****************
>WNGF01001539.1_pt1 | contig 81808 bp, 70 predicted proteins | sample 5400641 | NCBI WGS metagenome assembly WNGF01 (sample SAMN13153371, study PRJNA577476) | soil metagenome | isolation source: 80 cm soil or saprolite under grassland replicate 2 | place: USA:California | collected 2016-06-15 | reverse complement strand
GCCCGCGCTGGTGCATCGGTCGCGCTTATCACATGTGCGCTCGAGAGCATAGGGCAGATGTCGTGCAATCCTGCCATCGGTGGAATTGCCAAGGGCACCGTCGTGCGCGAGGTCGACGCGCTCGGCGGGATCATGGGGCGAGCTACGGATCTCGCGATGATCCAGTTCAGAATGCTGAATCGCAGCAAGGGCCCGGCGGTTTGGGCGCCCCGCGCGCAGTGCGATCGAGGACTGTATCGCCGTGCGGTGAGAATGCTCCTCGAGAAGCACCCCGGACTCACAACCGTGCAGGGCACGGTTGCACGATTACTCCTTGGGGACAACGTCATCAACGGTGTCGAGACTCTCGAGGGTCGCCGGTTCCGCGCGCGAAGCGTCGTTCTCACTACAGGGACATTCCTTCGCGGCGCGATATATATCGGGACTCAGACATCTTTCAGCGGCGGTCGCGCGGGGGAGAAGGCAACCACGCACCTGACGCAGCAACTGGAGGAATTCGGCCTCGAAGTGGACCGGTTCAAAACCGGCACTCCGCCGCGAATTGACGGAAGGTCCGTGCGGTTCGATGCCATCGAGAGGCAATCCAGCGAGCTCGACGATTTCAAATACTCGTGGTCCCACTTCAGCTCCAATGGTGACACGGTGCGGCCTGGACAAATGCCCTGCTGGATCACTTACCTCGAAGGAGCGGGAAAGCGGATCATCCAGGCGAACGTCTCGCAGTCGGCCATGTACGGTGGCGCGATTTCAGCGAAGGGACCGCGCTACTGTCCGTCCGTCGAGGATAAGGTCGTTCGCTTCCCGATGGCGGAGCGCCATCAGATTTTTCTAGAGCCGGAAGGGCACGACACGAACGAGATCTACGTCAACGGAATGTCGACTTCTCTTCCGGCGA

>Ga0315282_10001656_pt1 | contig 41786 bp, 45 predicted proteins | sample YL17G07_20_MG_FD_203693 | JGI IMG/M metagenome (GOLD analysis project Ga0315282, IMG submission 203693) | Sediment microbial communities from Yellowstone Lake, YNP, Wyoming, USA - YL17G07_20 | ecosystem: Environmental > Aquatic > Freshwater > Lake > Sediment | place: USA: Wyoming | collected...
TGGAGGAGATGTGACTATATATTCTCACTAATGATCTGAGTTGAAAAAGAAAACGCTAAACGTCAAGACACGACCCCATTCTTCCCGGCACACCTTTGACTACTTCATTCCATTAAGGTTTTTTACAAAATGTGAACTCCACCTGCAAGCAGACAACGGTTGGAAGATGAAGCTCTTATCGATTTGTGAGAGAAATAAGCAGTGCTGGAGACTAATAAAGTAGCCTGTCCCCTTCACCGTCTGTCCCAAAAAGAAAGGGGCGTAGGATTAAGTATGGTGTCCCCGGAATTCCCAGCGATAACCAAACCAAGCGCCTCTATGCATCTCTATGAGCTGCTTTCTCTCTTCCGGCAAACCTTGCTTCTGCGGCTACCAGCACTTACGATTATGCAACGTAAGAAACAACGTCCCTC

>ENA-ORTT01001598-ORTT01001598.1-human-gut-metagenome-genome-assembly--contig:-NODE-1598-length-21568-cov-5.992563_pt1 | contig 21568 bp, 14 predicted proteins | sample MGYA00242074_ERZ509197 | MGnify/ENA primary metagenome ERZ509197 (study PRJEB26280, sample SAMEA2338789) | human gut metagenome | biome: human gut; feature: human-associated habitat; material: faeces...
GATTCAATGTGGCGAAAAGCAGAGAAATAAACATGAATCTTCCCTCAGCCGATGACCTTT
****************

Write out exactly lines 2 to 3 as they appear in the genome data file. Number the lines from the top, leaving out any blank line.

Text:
GCCCGCGCTGGTGCATCGGTCGCGCTTATCACATGTGCGCTCGAGAGCATAGGGCAGATGTCGTGCAATCCTGCCATCGGTGGAATTGCCAAGGGCACCGTCGTGCGCGAGGTCGACGCGCTCGGCGGGATCATGGGGCGAGCTACGGATCTCGCGATGATCCAGTTCAGAATGCTGAATCGCAGCAAGGGCCCGGCGGTTTGGGCGCCCCGCGCGCAGTGCGATCGAGGACTGTATCGCCGTGCGGTGAGAATGCTCCTCGAGAAGCACCCCGGACTCACAACCGTGCAGGGCACGGTTGCACGATTACTCCTTGGGGACAACGTCATCAACGGTGTCGAGACTCTCGAGGGTCGCCGGTTCCGCGCGCGAAGCGTCGTTCTCACTACAGGGACATTCCTTCGCGGCGCGATATATATCGGGACTCAGACATCTTTCAGCGGCGGTCGCGCGGGGGAGAAGGCAACCACGCACCTGACGCAGCAACTGGAGGAATTCGGCCTCGAAGTGGACCGGTTCAAAACCGGCACTCCGCCGCGAATTGACGGAAGGTCCGTGCGGTTCGATGCCATCGAGAGGCAATCCAGCGAGCTCGACGATTTCAAATACTCGTGGTCCCACTTCAGCTCCAATGGTGACACGGTGCGGCCTGGACAAATGCCCTGCTGGATCACTTACCTCGAAGGAGCGGGAAAGCGGATCATCCAGGCGAACGTCTCGCAGTCGGCCATGTACGGTGGCGCGATTTCAGCGAAGGGACCGCGCTACTGTCCGTCCGTCGAGGATAAGGTCGTTCGCTTCCCGATGGCGGAGCGCCATCAGATTTTTCTAGAGCCGGAAGGGCACGACACGAACGAGATCTACGTCAACGGAATGTCGACTTCTCTTCCGGCGA

>Ga0315282_10001656_pt1 | contig 41786 bp, 45 predicted proteins | sample YL17G07_20_MG_FD_203693 | JGI IMG/M metagenome (GOLD analysis project Ga0315282, IMG submission 203693) | Sediment microbial communities from Yellowstone Lake, YNP, Wyoming, USA - YL17G07_20 | ecosystem: Environmental > Aquatic > Freshwater > Lake > Sediment | place: USA: Wyoming | collected...